Looking for successful vocational education? Edtech solutions that work in the real world? Look at cosmetology school.
Beauty education done right can be a model for elevating vocational education overall, and in doing so possibly provide some insights for higher education as well. The most obvious lesson any college graduate entering the workforce could learn from a successful hairstylist is how to evaluate and meet a client’s needs.
In fact, cosmetology school offers a perfect model for introducing effective new edtech. Why? Four reasons:
1. Short. Cosmetology—the study of hairstyling—is essentially one subject, typically taught in one year.
2. Focused on service. In addition to mastering the intricate details of cutting and coloring hair, a successful stylist must also be a master at customer service, personal branding, and business building.
3. Hands-on. Most cosmetology students are creative doers and problem solvers who excel at hands-on activities rather than traditional learning environments with textbooks and lectures.
4. Requires licensing. Cosmetology school is highly regulated at the federal and state level. Cosmetology, like so many other vocational careers, requires a license to practice.
Beauty education offers the perfect model for vocational education. It offers an ideal context for introducing a new way of learning and testing the efficacy of that learning against an established, regulated set of standards.
Transforming vocational education
As the future of our economy increasingly depends on a thriving service sector, effective vocational training is essential to prepare a growing segment of our population for success. Vocational jobs aren’t going away because, no matter what global economic forces are at play, people expect great customer service across a broad range of industries. Yet employers struggle to fill their open positions with well-trained new hires, and the cost of turnover is high.
One real-world example
Here’s one real-world example of successful vocational education—in the beauty industry. Turn your clock back to 2014. That’s when a whole new way to learn cosmetology launched at over 75 vocational schools across the U.S. It was an entirely new beauty education curriculum created by cosmetology educators, learning science experts, instructional designers, and curriculum writers—and designed to help students not only pass state board, but succeed in the salon. It was the Filmbook® program (branded at the time, as Studio Luma).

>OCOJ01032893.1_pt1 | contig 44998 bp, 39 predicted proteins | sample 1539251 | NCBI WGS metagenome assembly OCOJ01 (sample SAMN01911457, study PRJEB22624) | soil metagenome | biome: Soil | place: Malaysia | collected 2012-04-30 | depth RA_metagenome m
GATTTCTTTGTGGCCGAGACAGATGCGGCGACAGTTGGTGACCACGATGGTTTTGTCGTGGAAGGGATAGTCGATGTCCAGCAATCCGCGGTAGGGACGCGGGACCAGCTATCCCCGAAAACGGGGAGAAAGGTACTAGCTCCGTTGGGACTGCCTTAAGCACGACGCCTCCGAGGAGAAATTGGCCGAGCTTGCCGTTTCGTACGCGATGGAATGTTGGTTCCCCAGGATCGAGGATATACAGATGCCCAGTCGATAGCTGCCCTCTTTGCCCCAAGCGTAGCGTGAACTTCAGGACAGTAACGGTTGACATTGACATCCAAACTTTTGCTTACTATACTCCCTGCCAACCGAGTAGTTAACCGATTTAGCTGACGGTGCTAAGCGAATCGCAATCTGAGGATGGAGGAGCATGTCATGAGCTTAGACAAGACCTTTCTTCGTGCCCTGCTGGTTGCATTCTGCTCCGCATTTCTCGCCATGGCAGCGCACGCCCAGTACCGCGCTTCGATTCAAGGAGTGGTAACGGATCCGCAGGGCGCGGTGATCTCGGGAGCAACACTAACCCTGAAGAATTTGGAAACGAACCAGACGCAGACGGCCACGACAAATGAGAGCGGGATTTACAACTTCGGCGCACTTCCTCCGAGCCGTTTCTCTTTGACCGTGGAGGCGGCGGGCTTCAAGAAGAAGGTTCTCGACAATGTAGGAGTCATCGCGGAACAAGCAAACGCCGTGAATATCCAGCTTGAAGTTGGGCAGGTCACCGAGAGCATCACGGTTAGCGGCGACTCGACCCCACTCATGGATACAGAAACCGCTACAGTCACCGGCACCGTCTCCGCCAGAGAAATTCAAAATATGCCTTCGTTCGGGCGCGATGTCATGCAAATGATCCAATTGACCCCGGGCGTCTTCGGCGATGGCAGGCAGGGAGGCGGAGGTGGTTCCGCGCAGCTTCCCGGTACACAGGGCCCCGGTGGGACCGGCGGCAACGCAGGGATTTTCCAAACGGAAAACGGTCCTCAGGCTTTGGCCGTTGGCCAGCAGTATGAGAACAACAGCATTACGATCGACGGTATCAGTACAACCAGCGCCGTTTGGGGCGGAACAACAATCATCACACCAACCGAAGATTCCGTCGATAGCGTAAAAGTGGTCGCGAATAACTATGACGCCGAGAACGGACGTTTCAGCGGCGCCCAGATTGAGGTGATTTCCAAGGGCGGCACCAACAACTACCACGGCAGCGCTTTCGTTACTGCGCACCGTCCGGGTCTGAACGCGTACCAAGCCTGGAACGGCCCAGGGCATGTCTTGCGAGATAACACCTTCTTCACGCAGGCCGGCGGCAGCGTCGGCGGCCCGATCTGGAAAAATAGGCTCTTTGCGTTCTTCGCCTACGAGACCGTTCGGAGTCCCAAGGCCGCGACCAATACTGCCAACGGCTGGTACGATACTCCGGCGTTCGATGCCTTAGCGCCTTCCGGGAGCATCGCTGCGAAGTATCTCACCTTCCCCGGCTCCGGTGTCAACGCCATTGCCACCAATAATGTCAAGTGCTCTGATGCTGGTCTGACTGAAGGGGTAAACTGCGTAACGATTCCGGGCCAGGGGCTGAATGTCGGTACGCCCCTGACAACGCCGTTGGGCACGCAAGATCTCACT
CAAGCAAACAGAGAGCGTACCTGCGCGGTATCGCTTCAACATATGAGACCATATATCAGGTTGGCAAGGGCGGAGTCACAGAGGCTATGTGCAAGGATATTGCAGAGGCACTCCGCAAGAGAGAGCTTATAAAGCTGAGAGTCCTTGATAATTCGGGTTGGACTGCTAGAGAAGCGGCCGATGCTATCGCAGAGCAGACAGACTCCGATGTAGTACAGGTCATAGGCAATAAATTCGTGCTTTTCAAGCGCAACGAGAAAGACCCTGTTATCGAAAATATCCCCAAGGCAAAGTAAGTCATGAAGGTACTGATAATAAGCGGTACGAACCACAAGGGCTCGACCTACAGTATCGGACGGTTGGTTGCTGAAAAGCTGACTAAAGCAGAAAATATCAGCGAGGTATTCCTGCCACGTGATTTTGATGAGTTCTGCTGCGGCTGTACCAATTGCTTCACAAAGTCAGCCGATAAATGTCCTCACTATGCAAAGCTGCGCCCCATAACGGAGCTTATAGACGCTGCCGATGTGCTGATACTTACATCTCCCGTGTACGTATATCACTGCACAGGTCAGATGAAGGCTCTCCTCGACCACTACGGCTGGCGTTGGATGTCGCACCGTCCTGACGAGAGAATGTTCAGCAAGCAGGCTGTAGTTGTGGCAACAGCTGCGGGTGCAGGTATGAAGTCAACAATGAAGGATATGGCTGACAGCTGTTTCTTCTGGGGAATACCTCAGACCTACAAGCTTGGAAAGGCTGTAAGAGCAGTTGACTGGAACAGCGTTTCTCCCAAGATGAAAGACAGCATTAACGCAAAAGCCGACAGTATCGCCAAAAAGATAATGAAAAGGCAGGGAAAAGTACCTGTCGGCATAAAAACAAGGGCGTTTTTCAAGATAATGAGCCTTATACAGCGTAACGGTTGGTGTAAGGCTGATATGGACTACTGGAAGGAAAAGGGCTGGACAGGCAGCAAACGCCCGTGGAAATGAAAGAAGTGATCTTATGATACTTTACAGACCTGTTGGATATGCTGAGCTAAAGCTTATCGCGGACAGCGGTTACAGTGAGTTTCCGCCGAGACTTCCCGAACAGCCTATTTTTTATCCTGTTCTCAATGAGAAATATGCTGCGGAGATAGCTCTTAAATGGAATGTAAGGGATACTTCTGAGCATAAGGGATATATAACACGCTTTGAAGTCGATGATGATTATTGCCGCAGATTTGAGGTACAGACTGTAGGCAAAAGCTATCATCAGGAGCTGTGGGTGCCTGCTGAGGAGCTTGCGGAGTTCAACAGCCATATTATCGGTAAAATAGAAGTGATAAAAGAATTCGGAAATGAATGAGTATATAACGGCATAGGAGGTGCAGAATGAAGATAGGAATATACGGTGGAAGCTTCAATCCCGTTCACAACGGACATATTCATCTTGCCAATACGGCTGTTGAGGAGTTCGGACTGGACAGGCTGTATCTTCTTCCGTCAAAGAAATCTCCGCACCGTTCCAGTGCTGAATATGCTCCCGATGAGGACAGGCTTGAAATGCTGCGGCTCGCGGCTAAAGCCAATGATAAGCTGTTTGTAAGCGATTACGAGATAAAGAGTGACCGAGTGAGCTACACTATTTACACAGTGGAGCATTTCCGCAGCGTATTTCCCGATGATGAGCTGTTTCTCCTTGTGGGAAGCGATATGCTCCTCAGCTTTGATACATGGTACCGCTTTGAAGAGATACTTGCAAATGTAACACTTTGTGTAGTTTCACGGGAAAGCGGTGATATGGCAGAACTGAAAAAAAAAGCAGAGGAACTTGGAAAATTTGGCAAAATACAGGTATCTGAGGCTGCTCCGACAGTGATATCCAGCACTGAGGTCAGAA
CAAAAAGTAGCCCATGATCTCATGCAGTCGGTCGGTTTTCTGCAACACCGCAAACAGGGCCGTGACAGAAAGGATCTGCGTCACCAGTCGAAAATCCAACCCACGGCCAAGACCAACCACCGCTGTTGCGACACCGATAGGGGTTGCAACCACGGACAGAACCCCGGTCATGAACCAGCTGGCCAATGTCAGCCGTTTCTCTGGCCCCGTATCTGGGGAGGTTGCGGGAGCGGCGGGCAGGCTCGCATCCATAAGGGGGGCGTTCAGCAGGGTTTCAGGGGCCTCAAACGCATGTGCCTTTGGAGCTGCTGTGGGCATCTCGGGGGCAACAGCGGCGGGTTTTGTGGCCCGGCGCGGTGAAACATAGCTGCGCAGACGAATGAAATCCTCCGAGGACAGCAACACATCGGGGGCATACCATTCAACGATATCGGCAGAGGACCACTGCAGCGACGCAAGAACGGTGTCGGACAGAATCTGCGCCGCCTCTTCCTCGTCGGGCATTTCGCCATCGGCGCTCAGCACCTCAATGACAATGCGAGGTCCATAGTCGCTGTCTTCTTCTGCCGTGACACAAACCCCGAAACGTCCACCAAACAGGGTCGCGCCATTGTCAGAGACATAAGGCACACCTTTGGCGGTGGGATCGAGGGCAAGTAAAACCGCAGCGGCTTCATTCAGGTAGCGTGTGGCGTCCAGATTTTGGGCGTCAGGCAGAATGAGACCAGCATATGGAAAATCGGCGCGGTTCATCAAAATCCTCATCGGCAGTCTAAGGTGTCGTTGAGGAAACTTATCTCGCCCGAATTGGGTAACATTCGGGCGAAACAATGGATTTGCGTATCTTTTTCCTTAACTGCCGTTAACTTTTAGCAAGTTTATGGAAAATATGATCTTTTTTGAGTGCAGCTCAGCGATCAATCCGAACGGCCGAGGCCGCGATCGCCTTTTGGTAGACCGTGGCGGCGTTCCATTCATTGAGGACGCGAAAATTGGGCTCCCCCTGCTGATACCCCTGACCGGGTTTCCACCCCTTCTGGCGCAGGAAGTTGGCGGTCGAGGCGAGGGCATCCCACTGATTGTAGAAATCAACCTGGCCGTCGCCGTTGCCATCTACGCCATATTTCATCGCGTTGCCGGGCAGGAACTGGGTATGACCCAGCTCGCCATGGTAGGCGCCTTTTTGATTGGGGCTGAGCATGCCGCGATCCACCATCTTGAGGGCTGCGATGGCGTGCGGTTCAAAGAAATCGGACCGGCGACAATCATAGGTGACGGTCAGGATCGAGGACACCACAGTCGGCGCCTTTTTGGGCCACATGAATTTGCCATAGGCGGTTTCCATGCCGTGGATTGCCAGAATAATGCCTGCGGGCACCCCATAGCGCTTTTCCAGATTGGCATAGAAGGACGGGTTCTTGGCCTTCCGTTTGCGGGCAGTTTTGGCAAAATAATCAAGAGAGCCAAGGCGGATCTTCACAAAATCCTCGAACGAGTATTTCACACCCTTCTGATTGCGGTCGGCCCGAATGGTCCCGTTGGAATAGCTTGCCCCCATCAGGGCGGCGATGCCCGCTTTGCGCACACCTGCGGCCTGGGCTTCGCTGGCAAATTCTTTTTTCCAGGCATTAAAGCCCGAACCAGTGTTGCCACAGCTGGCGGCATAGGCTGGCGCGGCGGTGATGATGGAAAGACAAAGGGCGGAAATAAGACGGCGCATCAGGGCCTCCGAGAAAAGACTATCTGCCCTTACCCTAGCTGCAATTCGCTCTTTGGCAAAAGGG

The first graduates of those cosmetology schools began entering the workforce in the summer of 2015. Hiring managers across the country immediately noticed that there was something different about these new stylists.
“This Filmbook program is dramatically different. It allows students to graduate knowing that whatever happens they have the confidence and skill to succeed.”
—Salon Manager, Florida
“These graduates are people I want in my salon. They’re very professional and confident. Their integrity is strong. You can tell they’re ready to succeed.”
—Salon Owner, Arizona
“I’m finding that the students have great technical skills. Plus, they come in with a strong knowledge and understanding of how we do things in the salon.”
—Salon Manager, Texas
“These students see professionalism modeled at its best as part of the program. Coming from any other school, students don’t see that until they do a job shadow. We can teach just about anyone how to cut hair, but people skills are what stylists need.”
—Salon Hiring Manager, Minnesota
“I applaud Filmbook because it promotes consistency. We do the same thing at the salon. Recruiting from schools that promote consistency and integrity makes our job easier. It’s a dream you have there. Plus, it’s cool.”
—Salon Creative and Style Director, Illinois
“The success of this program — this is going to create a mighty change. Students learning all those professional skills in school is good news for us, as salon owners.”
—Salon Owner, Tennessee
“I think this is a phenomenal program. It’s the future of cosmetology. This is an industry that always changes — is always changing. The way we teach must, too.”
—Salon Owner, Florida
Filmbook: A way to learn any performance-based activity
The Filmbook team considered cosmetology to be the first of a broad range of performance-based education that could be transformed.
Today, Filmbook offers a proven methodology for performance-based educational content creation, based on four principles:
- Film. Videos of professionals in realistic settings are inherently more effective than long passages in a textbook.
- Sequential images. Plentiful images in the right order aid comprehension and provide additional context and instruction.
- Text. Explanations and instructions should be freed from the constraints of a typical hierarchical content management structure and allowed to be codified and synchronized directly to the images and films of the real-world activity.
- Questions. Asking students to answer a key question as a film progresses helps drive engagement and deepen learning.
In the Filmbook State Board app, these are integrated, not separate, components.
In a typical Learning Management System (LMS) there is a disconnected PDF of text connected to a teaching film. But with the Filmbook State Board app, students get detailed, step-by-step procedures (or underlying theory) right there as they watch film. There’s no clunky, inconvenient navigation to a separate PDF.
And, in a typical LMS, quiz questions appear at the end of the film. But in the Filmbook State Board app, questions appear throughout the film. When they’re needed. And where they’re relevant. These questions drive engagement and deepen learning by highlighting key moments in the film.
The Filmbook team started with beauty education because it was such a perfect model. But any filmed performance in vocational education could become the basis for a Filmbook class.
—Neal Tillotson, Filmbook CEO